As to the heel styles in the late 1700s Alexander reports that these styles were “constantly changing” and “a new, easily identifiable style emerged as low-heeled delicate, neoclassical French slippers and shoes pervaded American shores.” In addition, Alexander notes of the calamanco shoes in the 1750s:
“They were made with long straps, for the ladies, like the gentlemen, wore buckles and the rands were commonly white.”
It was reported that black shoes were sometimes seen in the court of Louis XIV and during the French Revolution the shoe of the period was cited as being “rough, heavy and black.” Fishwives, who were market women of Paris and had special relations with the French Monarchy and were long standing royalists, were the first to adopt these shoes. Like the calamanco shoes in the American colonies black shoes became a political statement because during the Reign of Terror if you were caught wearing a pair of colored shoes it meant death to you.
After the French Revolution, democracy and fashion began to embrace neoclassical ideals. Feminine fashions also resembled those from Greek and Roman times with women wearing sleeveless, gauzy and sheer white robes. Shoes also lost their heels for a time and women, like Madame Récamier, wore no shoes at all or embraced the laced sandals popular from ancient times.
Up to the 1840s shoes were produced by hand. That changed with the invention of the sewing machine in 1846, which was followed by more effective shoe-making machines by the 1860s and manufacturing breakthroughs using rubber by 1875. Thus, by the 1880s and 1890s shoe styles had changed with white shoes becoming popular in the 1890s, as well as patent leather shoes.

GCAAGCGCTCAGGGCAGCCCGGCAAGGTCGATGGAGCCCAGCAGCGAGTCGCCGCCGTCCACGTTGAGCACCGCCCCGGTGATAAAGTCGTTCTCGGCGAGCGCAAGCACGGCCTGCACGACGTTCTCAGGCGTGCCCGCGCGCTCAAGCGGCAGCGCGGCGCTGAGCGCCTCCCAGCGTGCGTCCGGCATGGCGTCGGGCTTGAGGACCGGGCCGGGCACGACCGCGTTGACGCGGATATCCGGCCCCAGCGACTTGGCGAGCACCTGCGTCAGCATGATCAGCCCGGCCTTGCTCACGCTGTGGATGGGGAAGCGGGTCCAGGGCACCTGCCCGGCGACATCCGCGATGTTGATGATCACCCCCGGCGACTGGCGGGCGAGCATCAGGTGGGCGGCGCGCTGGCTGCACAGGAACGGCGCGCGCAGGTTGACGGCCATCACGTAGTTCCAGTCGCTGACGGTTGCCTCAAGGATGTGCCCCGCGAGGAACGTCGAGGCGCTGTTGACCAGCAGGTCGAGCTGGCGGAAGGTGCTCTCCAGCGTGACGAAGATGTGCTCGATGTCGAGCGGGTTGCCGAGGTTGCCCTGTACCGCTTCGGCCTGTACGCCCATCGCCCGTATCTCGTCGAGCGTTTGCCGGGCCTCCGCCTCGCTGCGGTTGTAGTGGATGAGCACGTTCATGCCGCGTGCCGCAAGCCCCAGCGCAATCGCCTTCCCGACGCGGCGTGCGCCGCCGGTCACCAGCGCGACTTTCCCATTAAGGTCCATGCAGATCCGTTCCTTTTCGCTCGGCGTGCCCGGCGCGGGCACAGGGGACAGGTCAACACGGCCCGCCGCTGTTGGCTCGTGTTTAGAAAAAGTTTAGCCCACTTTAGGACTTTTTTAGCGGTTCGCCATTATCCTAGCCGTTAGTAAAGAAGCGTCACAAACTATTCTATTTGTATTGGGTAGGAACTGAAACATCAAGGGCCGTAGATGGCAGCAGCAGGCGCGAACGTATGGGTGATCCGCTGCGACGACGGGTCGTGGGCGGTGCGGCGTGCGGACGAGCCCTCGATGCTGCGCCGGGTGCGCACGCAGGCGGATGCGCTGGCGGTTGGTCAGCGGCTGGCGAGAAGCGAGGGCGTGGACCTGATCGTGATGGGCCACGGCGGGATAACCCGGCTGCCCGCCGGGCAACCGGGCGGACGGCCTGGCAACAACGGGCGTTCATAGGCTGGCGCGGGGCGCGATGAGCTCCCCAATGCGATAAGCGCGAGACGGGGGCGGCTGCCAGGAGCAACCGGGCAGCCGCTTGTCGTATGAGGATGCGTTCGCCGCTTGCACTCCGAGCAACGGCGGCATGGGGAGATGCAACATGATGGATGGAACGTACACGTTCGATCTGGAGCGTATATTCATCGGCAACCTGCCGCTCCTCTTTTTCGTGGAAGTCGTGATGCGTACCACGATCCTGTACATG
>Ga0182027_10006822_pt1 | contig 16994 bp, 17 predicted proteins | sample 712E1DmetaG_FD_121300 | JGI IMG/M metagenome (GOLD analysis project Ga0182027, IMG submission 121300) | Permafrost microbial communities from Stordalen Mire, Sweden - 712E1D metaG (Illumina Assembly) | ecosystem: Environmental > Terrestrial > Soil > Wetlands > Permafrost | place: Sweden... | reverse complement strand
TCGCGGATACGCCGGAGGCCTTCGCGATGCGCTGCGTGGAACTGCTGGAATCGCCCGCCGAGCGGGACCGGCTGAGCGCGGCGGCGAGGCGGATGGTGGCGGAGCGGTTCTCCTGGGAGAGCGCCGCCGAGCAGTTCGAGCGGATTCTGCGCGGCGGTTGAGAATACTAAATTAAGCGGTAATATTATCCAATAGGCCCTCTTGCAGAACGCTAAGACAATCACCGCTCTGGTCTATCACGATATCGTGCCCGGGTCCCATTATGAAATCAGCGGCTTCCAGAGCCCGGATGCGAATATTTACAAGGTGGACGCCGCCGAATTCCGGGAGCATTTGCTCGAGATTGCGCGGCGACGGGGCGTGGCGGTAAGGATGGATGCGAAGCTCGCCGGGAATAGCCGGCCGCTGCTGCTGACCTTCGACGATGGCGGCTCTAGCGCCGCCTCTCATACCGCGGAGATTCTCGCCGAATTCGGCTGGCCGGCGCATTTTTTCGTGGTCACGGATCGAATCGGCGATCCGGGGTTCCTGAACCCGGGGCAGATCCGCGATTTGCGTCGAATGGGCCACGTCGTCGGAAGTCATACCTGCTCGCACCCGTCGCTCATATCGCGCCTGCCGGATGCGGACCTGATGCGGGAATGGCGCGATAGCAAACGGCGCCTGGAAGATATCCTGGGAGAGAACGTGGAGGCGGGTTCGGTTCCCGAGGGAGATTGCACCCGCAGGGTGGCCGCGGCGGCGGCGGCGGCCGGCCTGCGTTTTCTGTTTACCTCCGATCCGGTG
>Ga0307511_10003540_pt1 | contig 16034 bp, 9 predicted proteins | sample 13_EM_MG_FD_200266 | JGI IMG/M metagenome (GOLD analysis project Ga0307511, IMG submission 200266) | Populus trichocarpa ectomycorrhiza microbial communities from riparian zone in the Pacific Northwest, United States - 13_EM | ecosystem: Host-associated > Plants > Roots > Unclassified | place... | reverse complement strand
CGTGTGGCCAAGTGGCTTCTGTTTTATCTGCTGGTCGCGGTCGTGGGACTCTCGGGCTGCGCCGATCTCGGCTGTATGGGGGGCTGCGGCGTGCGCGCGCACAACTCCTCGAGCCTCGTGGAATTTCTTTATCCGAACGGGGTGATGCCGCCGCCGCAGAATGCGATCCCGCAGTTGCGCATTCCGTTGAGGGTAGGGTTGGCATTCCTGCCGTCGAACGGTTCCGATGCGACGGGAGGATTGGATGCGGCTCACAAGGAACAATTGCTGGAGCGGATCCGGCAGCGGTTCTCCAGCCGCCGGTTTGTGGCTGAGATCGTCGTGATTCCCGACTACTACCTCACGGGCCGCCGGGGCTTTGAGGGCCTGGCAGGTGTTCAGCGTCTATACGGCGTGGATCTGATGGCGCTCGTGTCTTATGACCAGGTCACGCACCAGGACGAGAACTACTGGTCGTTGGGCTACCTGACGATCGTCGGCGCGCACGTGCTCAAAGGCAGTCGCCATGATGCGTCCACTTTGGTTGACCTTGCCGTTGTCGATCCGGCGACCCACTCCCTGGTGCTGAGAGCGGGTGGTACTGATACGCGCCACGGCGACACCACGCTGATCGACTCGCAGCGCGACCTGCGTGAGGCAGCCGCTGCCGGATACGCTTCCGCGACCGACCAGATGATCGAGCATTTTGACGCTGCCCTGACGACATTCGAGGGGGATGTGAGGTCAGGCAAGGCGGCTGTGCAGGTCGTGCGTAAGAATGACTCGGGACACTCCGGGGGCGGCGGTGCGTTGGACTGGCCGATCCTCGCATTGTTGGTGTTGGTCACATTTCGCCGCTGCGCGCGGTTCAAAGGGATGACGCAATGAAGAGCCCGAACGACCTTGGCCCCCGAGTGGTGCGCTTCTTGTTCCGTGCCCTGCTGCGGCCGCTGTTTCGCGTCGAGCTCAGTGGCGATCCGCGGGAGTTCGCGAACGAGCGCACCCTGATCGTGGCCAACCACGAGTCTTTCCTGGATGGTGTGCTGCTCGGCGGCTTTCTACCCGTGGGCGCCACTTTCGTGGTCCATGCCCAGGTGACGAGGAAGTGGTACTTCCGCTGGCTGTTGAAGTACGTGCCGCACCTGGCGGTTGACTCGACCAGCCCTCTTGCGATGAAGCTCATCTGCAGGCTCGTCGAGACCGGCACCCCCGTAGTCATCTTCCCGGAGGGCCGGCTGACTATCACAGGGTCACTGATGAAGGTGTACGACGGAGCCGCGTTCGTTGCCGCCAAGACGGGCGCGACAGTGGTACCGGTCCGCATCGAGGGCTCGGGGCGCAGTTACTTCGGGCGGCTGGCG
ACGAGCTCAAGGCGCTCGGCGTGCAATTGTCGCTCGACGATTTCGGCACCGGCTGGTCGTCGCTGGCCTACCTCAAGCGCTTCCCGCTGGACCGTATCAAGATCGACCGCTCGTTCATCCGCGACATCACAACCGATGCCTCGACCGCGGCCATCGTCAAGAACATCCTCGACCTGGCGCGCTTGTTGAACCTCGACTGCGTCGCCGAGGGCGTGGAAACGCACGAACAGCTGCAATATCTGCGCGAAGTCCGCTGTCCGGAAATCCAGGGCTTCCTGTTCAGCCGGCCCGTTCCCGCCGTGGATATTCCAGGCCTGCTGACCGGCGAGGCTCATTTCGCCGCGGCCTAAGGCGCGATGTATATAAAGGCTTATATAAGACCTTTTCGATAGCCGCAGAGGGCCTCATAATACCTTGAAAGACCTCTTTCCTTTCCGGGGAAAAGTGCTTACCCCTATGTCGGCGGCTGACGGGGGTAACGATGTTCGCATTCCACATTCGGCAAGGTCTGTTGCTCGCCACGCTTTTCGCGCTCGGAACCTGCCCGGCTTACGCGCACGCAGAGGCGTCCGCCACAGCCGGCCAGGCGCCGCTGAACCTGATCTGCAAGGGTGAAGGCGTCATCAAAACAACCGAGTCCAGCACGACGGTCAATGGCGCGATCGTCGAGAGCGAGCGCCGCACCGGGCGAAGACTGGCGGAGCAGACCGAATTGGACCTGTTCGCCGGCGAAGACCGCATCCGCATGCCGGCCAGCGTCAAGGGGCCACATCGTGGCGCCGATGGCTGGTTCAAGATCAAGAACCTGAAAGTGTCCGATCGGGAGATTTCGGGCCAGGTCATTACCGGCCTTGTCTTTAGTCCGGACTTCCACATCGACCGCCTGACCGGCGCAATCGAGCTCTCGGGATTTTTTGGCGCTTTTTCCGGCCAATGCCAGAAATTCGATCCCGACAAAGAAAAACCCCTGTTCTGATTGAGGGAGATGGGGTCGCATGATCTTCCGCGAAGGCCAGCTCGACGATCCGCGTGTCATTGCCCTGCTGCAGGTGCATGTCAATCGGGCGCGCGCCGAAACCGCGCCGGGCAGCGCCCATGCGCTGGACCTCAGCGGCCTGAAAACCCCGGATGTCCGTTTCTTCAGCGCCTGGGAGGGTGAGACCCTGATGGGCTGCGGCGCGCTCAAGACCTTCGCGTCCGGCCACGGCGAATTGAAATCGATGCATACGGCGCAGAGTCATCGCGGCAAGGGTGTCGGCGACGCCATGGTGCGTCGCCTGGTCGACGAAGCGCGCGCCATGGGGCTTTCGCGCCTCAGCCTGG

Still shoe styles from earlier times tended to gain popularity. One revived fashion was to ornament shoes with beads, buckles, and small rosettes garnishing the footwear “with a view to making the shoes of the ‘summer girl’ more comely.” One modern shoe in 1895 was the Razor Toe. This was not a new style as this shoe happened to have first been worn in the 1400s. The 1895 version was slightly different from its earlier counterparts. The new nineteenth-century style was about two inches longer in the toe and had perforations or slashes on either side of the upper portion. This shoe was made from a light russet leather with the beak-shaped toe being made from gilded copper. The heel was covered in red leather and similar in style to the Flemish heel worn in the 1700s.
Around 1610 elaborate rosettes were added to shoes and worn by both men and women. The Razor toe shoe shown below has a large rosette of silver lace added at the front for “pomp and ceremony.” Because this shoe style was so readily accepted by women in 1895, one person claimed it was “a feminine tribute to its attractiveness.”
Duck-bill shoes were first worn in the late 1400s. Early styles were designed from brocade, silk, or velvet. They were also often plumped, padded, and embroidered and had perforations or slashes so that colored hose, which was popular at that time, could be readily seen despite wearing footwear. In the 1500s, Louis XIII’s imperious and extremely stubborn mother, Marie de Medici, liked the Duck-bills so much she replaced all her Razor toe shoes with Duck-bills. The style below, although an 1895 style, shows the type of Duck-bill toe shoes styles that she wore in the 1500s. The 1895 version had perforations on either side surrounded by decorative holes, and it was embellished with an elaborate decoration on the vamp and toe.